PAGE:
The cell below creates the initial non-interacting Hamiltonian to diagonalize in two steps.

# (1) Create Fermion operator.
h0 = np.zeros((2 * nsites, 2 * nsites))
h0[::2, ::2] = spin_up_ham
h0[1::2, 1::2] = spin_down_ham

fop = of.FermionOperator()
for p, q in product(range(2 * nsites), repeat=2):
    fop += of.FermionOperator(((p, 1), (q, 0)), coefficient=h0[p, q])

fop_mat = of.get_sparse_operator(fop)

# (2) Project Fermion operator.
dim = 2**(2 * nsites)
diag_val = []
diag_pos = []

for ii in range(dim):
    ket = np.binary_repr(ii, width=2*nsites)
    ket_a = list(map(int, ket[::2]))
    ket_b = list(map(int, ket[1::2]))

    if np.isclose(sum(ket_a) + sum(ket_b), 4) and np.isclose(sum(ket_a) - sum(ket_b), 0):
        assert np.isclose(sum(ket_a), 2)
        assert np.isclose(sum(ket_b), 2)

proj_n = sparse.coo_matrix((diag_val, (diag_pos, diag_pos)), shape=(dim, dim))
fop_mat = proj_n @ fop_mat @ proj_n  # Hamiltonian to diagonalize.

Now that we have the Hamiltonian, we can diagonalize it to get the ground state.

evals, evecs = sparse.linalg.eigsh(fop_mat.real, k=1)

At this point we have the initial wavefunction as a \(2^n\) element vector. Below we convert this to the FQE representation and check it is identical to the previous initial wavefunction we prepared.

init_wfn_from_diag = fqe.from_cirq(evecs[:, 0].flatten(), thresh=1.0E-12)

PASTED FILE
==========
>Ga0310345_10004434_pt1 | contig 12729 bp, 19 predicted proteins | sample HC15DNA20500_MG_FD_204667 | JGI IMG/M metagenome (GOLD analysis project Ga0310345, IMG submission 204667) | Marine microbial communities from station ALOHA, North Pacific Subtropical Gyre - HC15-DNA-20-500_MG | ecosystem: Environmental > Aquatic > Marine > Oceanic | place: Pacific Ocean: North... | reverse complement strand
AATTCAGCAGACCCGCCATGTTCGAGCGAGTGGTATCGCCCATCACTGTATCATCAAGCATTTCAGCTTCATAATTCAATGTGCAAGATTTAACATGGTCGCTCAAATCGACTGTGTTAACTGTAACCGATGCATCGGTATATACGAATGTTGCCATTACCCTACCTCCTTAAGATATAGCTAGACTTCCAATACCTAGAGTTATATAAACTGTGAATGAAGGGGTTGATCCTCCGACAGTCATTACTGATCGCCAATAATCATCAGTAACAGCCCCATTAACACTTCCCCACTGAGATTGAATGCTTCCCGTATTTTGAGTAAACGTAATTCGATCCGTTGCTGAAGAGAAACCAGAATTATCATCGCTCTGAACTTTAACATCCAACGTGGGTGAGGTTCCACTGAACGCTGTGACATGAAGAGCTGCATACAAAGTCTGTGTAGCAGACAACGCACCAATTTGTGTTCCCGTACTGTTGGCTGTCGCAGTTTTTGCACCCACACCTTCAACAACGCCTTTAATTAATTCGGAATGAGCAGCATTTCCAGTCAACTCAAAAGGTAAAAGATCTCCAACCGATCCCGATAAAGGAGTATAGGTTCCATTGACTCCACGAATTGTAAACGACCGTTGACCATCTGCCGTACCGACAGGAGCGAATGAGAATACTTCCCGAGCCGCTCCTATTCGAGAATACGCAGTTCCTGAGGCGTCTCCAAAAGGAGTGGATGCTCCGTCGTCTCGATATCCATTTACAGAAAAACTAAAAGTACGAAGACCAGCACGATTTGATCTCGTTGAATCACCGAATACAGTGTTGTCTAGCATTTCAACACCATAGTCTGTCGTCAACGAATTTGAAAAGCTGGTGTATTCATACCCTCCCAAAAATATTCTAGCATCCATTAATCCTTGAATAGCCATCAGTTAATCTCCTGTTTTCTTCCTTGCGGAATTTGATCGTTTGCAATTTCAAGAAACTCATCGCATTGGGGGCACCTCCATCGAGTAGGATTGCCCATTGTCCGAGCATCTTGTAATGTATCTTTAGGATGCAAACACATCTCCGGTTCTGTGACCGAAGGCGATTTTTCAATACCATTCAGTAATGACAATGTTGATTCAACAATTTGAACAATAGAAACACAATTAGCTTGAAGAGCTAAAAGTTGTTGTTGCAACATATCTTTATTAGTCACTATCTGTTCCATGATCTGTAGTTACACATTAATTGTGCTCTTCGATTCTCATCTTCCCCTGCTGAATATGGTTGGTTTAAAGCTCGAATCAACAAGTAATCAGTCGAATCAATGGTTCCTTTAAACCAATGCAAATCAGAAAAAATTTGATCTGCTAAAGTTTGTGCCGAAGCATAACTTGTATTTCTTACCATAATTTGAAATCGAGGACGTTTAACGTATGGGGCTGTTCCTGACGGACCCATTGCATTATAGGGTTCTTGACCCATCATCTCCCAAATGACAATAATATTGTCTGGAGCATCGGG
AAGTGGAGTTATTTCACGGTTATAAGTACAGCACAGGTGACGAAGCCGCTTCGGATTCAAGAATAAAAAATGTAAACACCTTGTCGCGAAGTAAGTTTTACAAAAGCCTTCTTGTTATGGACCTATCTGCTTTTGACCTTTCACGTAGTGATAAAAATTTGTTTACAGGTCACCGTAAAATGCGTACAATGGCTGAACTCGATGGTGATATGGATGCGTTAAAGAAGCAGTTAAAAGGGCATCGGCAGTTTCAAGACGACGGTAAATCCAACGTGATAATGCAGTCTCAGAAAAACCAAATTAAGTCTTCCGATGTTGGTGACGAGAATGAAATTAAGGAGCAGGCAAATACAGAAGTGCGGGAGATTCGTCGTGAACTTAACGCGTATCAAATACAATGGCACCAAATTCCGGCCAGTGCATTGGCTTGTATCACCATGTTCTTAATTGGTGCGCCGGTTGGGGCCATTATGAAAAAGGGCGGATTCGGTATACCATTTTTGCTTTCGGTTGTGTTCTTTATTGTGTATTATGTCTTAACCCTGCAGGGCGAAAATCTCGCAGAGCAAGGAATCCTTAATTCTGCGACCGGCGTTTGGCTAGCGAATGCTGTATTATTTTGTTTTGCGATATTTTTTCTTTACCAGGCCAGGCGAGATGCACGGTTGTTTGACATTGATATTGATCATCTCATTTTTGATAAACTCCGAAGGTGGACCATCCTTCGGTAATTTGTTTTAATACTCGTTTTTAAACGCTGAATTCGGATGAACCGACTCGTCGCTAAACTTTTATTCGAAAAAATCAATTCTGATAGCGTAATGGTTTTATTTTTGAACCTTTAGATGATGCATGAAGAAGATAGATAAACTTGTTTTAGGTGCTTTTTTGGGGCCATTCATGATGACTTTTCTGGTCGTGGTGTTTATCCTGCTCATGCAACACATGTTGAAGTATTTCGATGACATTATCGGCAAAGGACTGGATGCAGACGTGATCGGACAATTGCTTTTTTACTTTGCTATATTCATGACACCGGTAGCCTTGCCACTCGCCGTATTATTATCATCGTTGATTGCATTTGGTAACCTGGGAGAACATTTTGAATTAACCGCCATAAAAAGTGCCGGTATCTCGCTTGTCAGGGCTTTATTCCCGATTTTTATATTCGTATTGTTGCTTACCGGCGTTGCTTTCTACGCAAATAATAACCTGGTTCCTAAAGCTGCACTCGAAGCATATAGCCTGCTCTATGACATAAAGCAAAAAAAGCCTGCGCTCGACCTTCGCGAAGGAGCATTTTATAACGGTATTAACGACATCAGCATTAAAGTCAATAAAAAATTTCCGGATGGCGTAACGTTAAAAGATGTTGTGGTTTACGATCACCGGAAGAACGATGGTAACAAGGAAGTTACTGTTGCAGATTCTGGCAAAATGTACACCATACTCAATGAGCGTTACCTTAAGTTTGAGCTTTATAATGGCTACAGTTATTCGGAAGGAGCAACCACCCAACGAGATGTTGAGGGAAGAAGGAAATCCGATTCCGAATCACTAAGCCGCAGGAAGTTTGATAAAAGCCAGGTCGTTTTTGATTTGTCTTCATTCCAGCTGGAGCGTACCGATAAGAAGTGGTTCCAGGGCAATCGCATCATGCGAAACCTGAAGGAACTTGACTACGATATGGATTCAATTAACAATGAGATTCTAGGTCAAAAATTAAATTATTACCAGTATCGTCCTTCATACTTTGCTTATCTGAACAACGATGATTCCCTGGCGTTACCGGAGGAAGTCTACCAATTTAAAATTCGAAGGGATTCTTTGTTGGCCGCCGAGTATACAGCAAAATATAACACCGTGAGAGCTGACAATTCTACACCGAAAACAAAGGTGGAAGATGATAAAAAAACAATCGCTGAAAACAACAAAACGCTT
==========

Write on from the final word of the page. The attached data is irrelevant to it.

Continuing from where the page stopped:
# Check.
fidelity = abs(fqe.vdot(init_wfn, init_wfn_from_diag)) ** 2
assert np.isclose(fidelity, 1.0)

Computing the time-evolved charge and spin density

We now time-evolve the initial state under the Fermi-Hubbard model. As in the paper, we use time step \(\tau = 0.3 \hbar / J\) for a total simulation time of \(16.5 \hbar / J\). (Note that we use atomic units where \(\hbar = 1\).)

# Set the time step and number of Trotter steps (using hbar = 1).
dt = 0.3 
trotter_steps = 55

hopping_u = expm(-1j * dt * spin_down_ham)
charge_u = np.diag([U] * nsites)

opdms_alpha = [opdm_a]
opdms_beta = [opdm_b]
real_times = [0.0]

current_time = 0.0
final_wfn = init_wfn
for tt in range(trotter_steps):
    final_wfn = evolve_fqe_givens(final_wfn, hopping_u)
    final_wfn = evolve_fqe_charge_charge_alpha_beta(final_wfn, charge_u, dt)
    current_time += dt
    opdm_a_current, opdm_b_current = final_wfn.sector((nsites // 2, 0)).get_spin_opdm()

    # Store the opdms at each time step.

Using the stored data, we compute the charge and spin density at various times below.

# Times to plot the charge & spin density at.
times = [0.0, 1.2, 1.8, 3.0]
time_indices = [int(t / dt) for t in times]

charge_densities = []
spin_densities = []
for idx in time_indices:
    charge_densities.append(np.diagonal(opdms_alpha[idx] + opdms_beta[idx]).real)
    spin_densities.append(np.diagonal(opdms_alpha[idx] - opdms_beta[idx]).real)

We now plot these values to reproduce Fig. 1(a) from the Fermi-Hubbard paper.



Computing the charge and spin spread

Last, we use this data to compute the charge and spin spread.

charge_spread = []
spin_spread = []
spread_func = np.abs(np.arange(1, nsites + 1) - (nsites + 1) / 2)

for ii in range(len(opdms_alpha)):
    charge_spread.append(np.sum(np.multiply(spread_func, np.diagonal(opdms_alpha[ii] + opdms_beta[ii]).real)))
    spin_spread.append(np.sum(np.multiply(spread_func, np.diagonal(opdms_alpha[ii] - opdms_beta[ii]).real)))



One can check this reproduces the \(u = 0\) subplot from Fig. 2(b) in the Fermi-Hubbard paper.